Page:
3. Prioritize collection by your outstanding's cash flow impact
To maximize your cash flow contribution, you should set up your system in such a way that the collecting of the outstanding is prioritized by its cash flow impact, rather than prioritizing by overdue buckets.
For each invoice, you thus need a business rule to determine its cash flow impact or consumption, based on the amount outstanding, the production/inventory or shipment date (as a starting point), and the spread (number of days beyond payment terms) to follow up.
An example might shed some light on the relevance of this adaptation: the cash flow impact of a 5.000 euro sale to a customer around the corner with a payment term of 30 days invoice date and a spread of 6 days is completely different from the cash flow impact of a 500.000 euro sale to a customer in China (with an INCO-Term DAP, DPU or DDP, 2-month shipping and 7 - 14 days customs clearance (or even longer), which must be pre-financed), a payment term of 30 days invoice date and a spread of only 2 days.
The China sale has a much bigger cash impact. Yet most dunning systems will first define an action for the customer around the corner when the invoice has moved to the overdue bucket '5 - 15' days, triggering the system to send a reminder letter, although both invoices have become payable.
With the quarter-end closing coming up, collectors should grab the phone and/or visit the customer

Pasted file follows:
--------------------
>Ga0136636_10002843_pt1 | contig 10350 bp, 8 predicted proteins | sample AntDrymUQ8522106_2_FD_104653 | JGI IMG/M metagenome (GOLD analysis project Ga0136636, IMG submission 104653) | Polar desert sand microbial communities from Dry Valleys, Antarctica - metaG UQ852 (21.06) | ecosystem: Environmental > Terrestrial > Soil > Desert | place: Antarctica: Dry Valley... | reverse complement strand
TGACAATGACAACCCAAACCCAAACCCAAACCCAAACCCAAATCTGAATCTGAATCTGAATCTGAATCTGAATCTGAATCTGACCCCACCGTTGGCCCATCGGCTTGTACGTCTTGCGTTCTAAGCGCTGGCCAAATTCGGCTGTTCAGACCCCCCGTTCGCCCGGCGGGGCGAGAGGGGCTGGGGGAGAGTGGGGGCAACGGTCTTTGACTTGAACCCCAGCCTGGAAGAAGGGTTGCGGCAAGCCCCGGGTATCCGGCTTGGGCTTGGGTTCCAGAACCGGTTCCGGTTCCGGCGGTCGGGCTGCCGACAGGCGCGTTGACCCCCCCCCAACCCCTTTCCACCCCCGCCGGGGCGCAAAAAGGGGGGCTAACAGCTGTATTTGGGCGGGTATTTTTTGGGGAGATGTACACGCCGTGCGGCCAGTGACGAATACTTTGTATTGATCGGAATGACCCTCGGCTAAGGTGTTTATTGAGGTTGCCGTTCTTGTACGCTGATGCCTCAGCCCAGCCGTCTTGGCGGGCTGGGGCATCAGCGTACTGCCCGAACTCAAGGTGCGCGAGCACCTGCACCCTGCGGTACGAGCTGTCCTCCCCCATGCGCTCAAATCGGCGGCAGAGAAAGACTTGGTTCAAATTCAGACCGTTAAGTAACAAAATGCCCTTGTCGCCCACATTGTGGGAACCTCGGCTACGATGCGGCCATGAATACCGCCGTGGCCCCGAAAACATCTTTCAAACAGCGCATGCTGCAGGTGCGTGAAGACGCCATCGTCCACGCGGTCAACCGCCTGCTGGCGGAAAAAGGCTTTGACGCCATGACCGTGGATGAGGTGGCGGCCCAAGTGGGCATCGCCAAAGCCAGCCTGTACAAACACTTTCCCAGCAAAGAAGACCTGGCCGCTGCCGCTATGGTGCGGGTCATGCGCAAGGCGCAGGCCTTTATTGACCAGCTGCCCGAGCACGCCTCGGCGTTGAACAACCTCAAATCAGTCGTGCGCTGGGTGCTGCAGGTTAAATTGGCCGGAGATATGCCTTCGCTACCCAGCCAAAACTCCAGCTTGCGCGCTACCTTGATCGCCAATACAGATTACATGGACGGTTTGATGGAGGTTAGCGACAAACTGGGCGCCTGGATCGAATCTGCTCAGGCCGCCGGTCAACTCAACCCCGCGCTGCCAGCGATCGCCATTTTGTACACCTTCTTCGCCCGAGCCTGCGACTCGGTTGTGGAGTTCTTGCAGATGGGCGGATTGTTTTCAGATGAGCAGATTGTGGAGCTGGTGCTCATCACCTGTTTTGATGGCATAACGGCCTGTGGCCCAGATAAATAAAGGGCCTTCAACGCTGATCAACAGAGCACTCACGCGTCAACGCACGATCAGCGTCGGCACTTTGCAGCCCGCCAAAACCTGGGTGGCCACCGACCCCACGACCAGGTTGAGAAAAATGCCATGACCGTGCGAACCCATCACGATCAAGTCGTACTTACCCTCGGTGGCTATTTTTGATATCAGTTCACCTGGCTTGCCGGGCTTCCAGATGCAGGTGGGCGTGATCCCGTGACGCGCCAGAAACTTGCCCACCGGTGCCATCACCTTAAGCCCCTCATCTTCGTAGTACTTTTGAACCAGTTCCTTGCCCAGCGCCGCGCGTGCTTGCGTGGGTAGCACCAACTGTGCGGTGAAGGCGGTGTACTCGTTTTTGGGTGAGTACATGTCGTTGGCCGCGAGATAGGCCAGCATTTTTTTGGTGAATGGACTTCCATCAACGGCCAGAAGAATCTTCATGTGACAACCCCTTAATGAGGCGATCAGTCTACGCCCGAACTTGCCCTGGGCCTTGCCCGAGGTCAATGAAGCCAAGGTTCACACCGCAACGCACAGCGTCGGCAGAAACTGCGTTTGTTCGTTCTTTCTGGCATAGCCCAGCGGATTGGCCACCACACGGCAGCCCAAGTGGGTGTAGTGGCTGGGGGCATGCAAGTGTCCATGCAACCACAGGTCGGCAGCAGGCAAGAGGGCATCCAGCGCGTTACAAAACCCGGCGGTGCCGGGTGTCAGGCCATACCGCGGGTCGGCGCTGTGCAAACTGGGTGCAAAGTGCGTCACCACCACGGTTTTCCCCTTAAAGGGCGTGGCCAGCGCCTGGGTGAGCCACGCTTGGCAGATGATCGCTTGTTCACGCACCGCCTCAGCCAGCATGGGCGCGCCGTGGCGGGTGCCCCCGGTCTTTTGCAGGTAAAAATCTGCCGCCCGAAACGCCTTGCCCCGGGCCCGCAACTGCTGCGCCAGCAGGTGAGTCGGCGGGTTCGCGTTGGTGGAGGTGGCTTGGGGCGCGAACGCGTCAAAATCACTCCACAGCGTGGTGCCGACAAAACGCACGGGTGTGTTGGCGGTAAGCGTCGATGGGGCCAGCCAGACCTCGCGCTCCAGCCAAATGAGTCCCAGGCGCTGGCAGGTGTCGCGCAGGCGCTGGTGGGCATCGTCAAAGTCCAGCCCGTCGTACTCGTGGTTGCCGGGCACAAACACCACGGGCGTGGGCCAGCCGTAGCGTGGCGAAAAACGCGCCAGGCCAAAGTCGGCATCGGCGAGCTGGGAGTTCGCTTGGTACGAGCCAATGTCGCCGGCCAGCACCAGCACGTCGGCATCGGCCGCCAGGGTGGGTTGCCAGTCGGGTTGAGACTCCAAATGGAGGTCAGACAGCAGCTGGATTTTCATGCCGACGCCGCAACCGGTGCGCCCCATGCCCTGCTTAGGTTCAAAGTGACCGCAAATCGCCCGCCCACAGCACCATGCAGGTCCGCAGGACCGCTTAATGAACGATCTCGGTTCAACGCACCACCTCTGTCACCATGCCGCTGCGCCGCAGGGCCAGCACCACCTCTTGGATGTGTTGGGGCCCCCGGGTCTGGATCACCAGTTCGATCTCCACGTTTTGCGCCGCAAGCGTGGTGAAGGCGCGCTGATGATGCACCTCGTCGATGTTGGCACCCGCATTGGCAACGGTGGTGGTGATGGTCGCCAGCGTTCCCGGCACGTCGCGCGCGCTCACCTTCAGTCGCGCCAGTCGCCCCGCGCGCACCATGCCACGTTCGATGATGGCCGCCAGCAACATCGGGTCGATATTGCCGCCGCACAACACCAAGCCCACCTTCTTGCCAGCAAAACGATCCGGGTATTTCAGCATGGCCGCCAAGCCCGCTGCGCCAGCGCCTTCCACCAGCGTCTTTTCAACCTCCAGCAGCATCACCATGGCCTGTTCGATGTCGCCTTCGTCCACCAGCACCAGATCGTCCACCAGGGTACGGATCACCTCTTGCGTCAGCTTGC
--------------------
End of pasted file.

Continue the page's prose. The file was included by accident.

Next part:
4. Create real added value through facetime with customers
Once you have reviewed the ‘prioritizing rules’ in your dunning software, you have to review the method to collect the outstanding. You don’t want to send ineffective reminder emails to customers with an exposure that has a high cash flow impact. You need the collecting efforts to be as effective as possible, making facetime with these customers a necessity.
Real added value is actually only created through facetime with customers, whether it’s sales, CS or collecting. These days, with the quarter-end closing coming up, your collectors should grab the phone and/or visit the customer in order to collect. At the same time, your collectors should work out ‘tailormade’ agreements to follow up the exposure, to ensure that all complaints and anomalies like missing invoices are addressed in the best possible way to minimize their cash flow impact.
5. Rethink your KPIs
Last but not least, you also have to rethink your KPI’s, as they should reflect the 'new' normal and you surely want to monitor the effectiveness of your new collection approach. To measure the effectiveness of your new approach, ou have to formulate cash flow related KPIs for your collection department.
In Mapping the Credit function in Belgian organizations, Jean-Marie Bequevort observed that the ageing balance and DSO remain the most popular metrics to monitor the effectiveness of credit and collection activities. The most striking, however, is not the use of those metrics, but the fact that one out of four companies taking part in our research do not track any of those measures at all.
If you don’t monitor your processes and results, it is impossible to evaluate the effectiveness of your work and adjust your way of working if needed.
By reviewing your collection processes this way in a close collaboration with sales, your collection processes take on a dynamic character, opening the possibility to play a strategic role in your business. Your Credit & Collection department will not only maximize its contribution to the company's working capital but also leverage your sales, get you more business, higher margins, eventually creating a competitive advantage over your competitors.